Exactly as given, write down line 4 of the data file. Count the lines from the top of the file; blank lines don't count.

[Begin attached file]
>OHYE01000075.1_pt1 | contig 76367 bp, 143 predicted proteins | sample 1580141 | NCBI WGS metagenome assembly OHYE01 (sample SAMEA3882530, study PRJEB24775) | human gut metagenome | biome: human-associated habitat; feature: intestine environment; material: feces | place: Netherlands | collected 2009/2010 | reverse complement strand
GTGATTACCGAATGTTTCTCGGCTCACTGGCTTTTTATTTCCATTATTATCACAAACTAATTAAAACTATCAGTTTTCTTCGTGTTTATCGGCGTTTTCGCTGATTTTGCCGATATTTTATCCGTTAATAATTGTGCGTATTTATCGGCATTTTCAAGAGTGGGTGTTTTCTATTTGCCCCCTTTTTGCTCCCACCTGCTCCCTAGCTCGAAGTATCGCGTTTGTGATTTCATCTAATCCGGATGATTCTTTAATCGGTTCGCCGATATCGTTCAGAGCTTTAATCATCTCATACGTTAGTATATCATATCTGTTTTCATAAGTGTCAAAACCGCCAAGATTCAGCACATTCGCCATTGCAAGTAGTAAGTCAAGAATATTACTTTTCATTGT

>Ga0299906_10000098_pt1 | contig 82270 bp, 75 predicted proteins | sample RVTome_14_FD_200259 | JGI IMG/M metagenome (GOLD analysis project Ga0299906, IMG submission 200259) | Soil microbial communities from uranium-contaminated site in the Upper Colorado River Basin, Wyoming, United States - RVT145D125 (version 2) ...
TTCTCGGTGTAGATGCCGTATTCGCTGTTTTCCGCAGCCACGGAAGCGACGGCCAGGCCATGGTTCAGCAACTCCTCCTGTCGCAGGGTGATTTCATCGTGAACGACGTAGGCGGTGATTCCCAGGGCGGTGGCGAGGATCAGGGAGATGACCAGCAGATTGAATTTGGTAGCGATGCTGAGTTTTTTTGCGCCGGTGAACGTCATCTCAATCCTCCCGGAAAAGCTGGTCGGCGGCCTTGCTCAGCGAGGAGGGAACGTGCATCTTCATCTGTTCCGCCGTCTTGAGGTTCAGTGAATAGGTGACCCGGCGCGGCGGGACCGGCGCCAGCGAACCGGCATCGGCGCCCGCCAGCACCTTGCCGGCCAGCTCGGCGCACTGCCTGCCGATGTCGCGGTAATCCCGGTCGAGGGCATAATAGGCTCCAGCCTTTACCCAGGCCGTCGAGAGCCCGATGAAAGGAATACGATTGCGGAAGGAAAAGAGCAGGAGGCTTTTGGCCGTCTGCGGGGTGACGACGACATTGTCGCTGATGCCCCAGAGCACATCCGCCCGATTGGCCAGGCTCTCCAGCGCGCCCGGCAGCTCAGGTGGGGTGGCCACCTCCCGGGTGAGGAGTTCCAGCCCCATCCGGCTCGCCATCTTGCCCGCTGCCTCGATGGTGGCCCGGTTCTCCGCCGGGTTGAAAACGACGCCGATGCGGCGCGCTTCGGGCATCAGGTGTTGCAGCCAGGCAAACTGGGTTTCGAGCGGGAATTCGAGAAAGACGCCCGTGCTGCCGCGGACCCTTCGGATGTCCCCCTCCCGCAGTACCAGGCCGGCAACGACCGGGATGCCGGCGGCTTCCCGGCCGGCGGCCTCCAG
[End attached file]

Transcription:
TTCTCGGTGTAGATGCCGTATTCGCTGTTTTCCGCAGCCACGGAAGCGACGGCCAGGCCATGGTTCAGCAACTCCTCCTGTCGCAGGGTGATTTCATCGTGAACGACGTAGGCGGTGATTCCCAGGGCGGTGGCGAGGATCAGGGAGATGACCAGCAGATTGAATTTGGTAGCGATGCTGAGTTTTTTTGCGCCGGTGAACGTCATCTCAATCCTCCCGGAAAAGCTGGTCGGCGGCCTTGCTCAGCGAGGAGGGAACGTGCATCTTCATCTGTTCCGCCGTCTTGAGGTTCAGTGAATAGGTGACCCGGCGCGGCGGGACCGGCGCCAGCGAACCGGCATCGGCGCCCGCCAGCACCTTGCCGGCCAGCTCGGCGCACTGCCTGCCGATGTCGCGGTAATCCCGGTCGAGGGCATAATAGGCTCCAGCCTTTACCCAGGCCGTCGAGAGCCCGATGAAAGGAATACGATTGCGGAAGGAAAAGAGCAGGAGGCTTTTGGCCGTCTGCGGGGTGACGACGACATTGTCGCTGATGCCCCAGAGCACATCCGCCCGATTGGCCAGGCTCTCCAGCGCGCCCGGCAGCTCAGGTGGGGTGGCCACCTCCCGGGTGAGGAGTTCCAGCCCCATCCGGCTCGCCATCTTGCCCGCTGCCTCGATGGTGGCCCGGTTCTCCGCCGGGTTGAAAACGACGCCGATGCGGCGCGCTTCGGGCATCAGGTGTTGCAGCCAGGCAAACTGGGTTTCGAGCGGGAATTCGAGAAAGACGCCCGTGCTGCCGCGGACCCTTCGGATGTCCCCCTCCCGCAGTACCAGGCCGGCAACGACCGGGATGCCGGCGGCTTCCCGGCCGGCGGCCTCCAG